End of Session is Drawing Near!

3.26.2018
Senator Elena Parent
The Parent Press

We're in the home stretch of the legislative session! Tuesday is the 39th day of the session, and Thursday is Sine Die. Stay tuned one week for an update on what bills will be moving forward to the Governor's desk!

Want to know more about what's been going on the last couple weeks? Read on...

Georgia Tech's 2018 Women's Leadership Conference

I was excited and honored to speak at Georgia Tech's 2018 Women's Leadership Conference earlier this month. During my presentation, "Run Like A Girl," I spoke about what inspired me to run for public office and what steps we, as a community, can take to inspire and support other women to run for office as well. I was pleased to see so many determined and passionate young women at the conference!



Anti-LGBT Adoption Bill May Still Pose a Threat...

SB 475 is currently in the House Judiciary Committee, but we might still see that language pop up in another bill. House Judiciary Chairman, Wendell Willard has stated that he will not bring SB 452 up for a hearing in committee. However, the language of that bill could easily be attached to another bill as we move toward Sine Die. I will keep a watchful eye on the legislation that moves forward this week to ensure that I flag and vote against any effort to include this harmful and discriminatory language.



Hidden Predator Act Passes Out of Committee After Extensive Debate

HB 605 passed out of Committee last week and is likely headed toward the Senate Floor. This bill, if passed, would expand the rights of victims of sexual abuse to sue for civil damages. This bill passed unanimously in the House but has faced considerable pushback in the Senate over the course of the past week. I expected to hear testimony and debate on this bill during last Wednesday's Judiciary Committee meeting, as did many individuals who came down to the Capitol to speak in favor of the bill. After waiting for over 90 minutes, we learned the meeting would not take place. At least not in the way it was planned. Read more about that here.

Though the bill ultimately passed during the rescheduled Judiciary meeting last Thursday, it did so with multiple amendments, creating a weaker version than what initially passed through the House. I expect to see a lot of debate on this bill when it comes to the floor. For more information on the bill, check out this article.



Distracted Driving Bill:

HB 673, which has been endorsed by Nathan Deal, also passed out of the Judiciary Committee meeting that took place yesterday. This bill aims to make Georgia's roads and highways safer by prohibiting motorists from using cell phones or any electronic device while driving. This bill has generated a lot of discussion on both sides. Those in favor argue that this measure will be instrumental in lowering fatalities, accidents and traffic problems on our state's roadways, while those against this law contend that it is an intrusion on freedom and will be hard to enforce. Read more about this bill here.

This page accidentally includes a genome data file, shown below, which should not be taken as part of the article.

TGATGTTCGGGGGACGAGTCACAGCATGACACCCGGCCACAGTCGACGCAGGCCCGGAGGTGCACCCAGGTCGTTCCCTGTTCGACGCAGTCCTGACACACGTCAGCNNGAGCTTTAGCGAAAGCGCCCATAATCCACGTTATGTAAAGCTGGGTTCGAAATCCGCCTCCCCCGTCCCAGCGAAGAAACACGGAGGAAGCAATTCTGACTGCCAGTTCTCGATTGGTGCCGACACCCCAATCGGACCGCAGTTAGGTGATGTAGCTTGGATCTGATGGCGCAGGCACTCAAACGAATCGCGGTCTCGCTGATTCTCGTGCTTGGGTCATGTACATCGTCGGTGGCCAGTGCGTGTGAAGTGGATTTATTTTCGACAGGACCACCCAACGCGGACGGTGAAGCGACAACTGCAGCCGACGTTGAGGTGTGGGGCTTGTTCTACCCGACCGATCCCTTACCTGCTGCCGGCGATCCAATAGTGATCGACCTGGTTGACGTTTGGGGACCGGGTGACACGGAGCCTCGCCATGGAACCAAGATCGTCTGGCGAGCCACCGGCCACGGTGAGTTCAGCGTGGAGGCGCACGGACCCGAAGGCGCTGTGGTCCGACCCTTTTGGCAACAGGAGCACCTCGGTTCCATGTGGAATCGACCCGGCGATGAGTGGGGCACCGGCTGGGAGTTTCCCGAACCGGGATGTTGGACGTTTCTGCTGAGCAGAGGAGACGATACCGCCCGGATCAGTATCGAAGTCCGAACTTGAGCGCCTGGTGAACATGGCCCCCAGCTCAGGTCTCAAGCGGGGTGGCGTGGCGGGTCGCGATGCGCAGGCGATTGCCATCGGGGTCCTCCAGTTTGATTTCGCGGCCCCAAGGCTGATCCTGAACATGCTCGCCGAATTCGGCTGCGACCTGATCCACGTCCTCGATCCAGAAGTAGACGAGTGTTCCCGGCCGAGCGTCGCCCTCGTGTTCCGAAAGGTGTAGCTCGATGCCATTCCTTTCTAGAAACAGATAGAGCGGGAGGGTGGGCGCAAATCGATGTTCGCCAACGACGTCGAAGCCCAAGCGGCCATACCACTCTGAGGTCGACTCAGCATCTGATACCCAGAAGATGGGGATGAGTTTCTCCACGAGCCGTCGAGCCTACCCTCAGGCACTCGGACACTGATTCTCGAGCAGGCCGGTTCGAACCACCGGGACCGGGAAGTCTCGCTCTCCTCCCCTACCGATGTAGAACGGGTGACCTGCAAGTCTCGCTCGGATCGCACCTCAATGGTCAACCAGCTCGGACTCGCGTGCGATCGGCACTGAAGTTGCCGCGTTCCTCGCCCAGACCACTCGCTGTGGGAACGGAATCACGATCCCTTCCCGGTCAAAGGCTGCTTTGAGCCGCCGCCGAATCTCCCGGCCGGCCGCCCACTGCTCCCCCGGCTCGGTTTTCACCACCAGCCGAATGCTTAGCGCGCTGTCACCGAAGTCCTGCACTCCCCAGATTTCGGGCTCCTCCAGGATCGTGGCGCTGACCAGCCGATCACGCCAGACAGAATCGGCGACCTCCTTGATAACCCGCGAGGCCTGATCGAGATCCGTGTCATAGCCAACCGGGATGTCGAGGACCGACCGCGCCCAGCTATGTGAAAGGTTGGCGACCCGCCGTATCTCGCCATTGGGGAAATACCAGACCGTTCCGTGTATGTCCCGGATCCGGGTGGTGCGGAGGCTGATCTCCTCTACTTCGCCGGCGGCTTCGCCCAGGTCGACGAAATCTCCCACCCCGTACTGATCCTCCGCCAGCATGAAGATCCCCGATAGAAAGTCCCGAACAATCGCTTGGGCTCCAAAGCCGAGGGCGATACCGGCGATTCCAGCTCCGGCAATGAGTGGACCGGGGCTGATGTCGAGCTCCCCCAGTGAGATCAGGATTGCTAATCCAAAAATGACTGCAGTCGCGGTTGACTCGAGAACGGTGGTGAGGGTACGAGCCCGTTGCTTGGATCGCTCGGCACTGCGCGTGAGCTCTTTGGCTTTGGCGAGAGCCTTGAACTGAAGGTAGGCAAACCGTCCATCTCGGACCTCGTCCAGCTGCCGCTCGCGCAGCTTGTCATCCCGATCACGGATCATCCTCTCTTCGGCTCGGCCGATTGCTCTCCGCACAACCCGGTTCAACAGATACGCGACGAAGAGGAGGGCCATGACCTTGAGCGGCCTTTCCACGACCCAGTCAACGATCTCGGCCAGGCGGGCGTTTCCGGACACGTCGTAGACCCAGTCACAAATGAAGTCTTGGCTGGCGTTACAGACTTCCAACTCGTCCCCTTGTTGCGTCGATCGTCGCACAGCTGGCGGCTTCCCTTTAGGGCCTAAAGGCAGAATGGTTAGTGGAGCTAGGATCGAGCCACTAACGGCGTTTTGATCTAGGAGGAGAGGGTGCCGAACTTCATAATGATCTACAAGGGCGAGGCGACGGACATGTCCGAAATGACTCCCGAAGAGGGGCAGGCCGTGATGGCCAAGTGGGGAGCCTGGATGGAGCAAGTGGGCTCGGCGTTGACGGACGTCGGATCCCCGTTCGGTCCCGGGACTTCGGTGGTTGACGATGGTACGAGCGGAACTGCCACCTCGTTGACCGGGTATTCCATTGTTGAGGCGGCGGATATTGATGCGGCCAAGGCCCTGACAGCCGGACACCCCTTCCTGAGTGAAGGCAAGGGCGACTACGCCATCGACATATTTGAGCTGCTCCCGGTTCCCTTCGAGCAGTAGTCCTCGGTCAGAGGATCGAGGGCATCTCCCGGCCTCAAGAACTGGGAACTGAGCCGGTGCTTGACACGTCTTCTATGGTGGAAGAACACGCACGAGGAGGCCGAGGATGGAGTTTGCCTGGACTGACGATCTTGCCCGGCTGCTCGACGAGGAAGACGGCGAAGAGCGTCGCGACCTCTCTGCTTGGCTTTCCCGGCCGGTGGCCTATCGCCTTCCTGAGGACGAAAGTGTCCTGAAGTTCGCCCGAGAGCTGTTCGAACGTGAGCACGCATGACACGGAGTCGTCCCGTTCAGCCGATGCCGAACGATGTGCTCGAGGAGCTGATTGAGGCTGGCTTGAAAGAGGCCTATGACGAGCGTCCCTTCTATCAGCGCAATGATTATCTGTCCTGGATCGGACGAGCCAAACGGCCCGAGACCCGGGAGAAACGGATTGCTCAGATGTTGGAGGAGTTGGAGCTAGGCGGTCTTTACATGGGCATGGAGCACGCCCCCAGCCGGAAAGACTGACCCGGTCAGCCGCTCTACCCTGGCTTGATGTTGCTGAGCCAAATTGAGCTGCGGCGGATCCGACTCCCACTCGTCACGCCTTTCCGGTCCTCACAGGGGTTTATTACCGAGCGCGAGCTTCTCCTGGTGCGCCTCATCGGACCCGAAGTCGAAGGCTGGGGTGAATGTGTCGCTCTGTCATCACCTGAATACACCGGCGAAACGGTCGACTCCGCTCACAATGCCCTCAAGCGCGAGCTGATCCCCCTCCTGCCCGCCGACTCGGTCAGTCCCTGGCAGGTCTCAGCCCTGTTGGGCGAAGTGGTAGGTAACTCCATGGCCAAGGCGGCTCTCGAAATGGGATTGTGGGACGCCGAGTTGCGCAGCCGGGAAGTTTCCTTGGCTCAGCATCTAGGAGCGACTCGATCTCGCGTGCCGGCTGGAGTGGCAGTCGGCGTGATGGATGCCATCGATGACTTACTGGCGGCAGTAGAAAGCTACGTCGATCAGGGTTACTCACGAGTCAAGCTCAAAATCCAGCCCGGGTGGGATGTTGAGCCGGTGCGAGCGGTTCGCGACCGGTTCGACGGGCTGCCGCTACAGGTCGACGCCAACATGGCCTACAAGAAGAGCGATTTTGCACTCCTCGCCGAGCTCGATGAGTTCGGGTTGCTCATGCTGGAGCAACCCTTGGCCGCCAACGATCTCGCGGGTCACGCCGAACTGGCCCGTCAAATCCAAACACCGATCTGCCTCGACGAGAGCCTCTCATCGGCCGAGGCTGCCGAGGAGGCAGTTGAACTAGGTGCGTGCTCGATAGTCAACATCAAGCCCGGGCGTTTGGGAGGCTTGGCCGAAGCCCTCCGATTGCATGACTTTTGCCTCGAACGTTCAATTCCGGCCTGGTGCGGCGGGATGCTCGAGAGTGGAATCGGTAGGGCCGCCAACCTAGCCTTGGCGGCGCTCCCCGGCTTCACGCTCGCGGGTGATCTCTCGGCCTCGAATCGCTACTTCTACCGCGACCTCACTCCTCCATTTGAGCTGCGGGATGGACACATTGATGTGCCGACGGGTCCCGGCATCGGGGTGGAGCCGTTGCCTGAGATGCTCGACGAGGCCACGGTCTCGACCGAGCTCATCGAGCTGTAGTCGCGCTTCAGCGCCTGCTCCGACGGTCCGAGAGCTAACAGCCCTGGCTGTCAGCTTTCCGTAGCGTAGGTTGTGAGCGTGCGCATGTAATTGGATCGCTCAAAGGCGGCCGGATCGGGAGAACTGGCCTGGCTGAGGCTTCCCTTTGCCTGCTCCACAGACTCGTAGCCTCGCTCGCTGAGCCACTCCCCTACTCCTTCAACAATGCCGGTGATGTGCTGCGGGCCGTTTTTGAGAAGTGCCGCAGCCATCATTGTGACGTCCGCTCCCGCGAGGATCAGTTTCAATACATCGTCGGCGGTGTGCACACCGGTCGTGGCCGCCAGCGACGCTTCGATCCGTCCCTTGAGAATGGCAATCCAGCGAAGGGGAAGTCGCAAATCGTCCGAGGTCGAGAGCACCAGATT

I support moving to hands-free communication while driving. The number of traffic problems, accidents and deaths due to drivers distracted by cellphones and other media devices has skyrocketed and needs to be curbed.



Senate Bill 423 and Annexation

As some of you are aware, the recent annexation of DeKalb into City of Atlanta have raised concerns about the effect of annexation on local school systems. This became more heated after Emory annexed into the City of Atlanta, taking with it between 5 and 9 students and $2.5 million dollars of tax revenue a year. Atlanta does not want the boundaries of the city and school systems to differ and DeKalb, which has less money available to spend per student than Atlanta does, worries about losing resources and instability for its system.

As a representative of both Atlantic Public Schools and DeKalb County Schools (as well as City Schools of Decatur), I have worked to ensure that we can find a compromise that will satisfy both systems. I've participated in conversations with both parties. SB 423 aims to create that compromise by separating municipal annexation from school annexation unless such annexation is supported by a popular vote and ratified by the state, or agreed upon by the school districts affected. Read more about SB 423 here.

I presented SB 423 to the Senate State & Local Government Operations committee, but no vote was taken, so that legislation will not advance this year. In its stead, a resolution has been introduced by all of the Senators representing DeKalb and all of the Senators representing Atlanta to continue the discussion over the interim. It is our hope that the systems will come to an amicable agreement among themselves, but if they do not, we will help them resolve the dispute. Read the Senate study committee resolution here.



Senate Releases Proposed $26 Billion Budget for Upcoming Fiscal Year

The Senate has released the proposed budget which provides money for Georgia's teacher pension system, for improving rural parts of the state, and $3 million in grants for cities and counties to use toward boosting local police pay. The Senate rejected the House's proposal to give retirees from state government employees a one-time bonus of up to $900, which I am hopeful can be restored because they have not had a cost-of-living increase in many years. The House and Senate must come to an agreement on the spending plan by March 29th. The agreement will lay out the budget for the 2019 Fiscal Year which begins on July 1st. I am still disappointed that we passed a deep tax cut earlier this year that threatens future budget items.

As always, I am thankful for the opportunity to represent you at the State Capitol. Stay tuned for a save-the-date for my end of session Town Hall!



Sincerely, Elena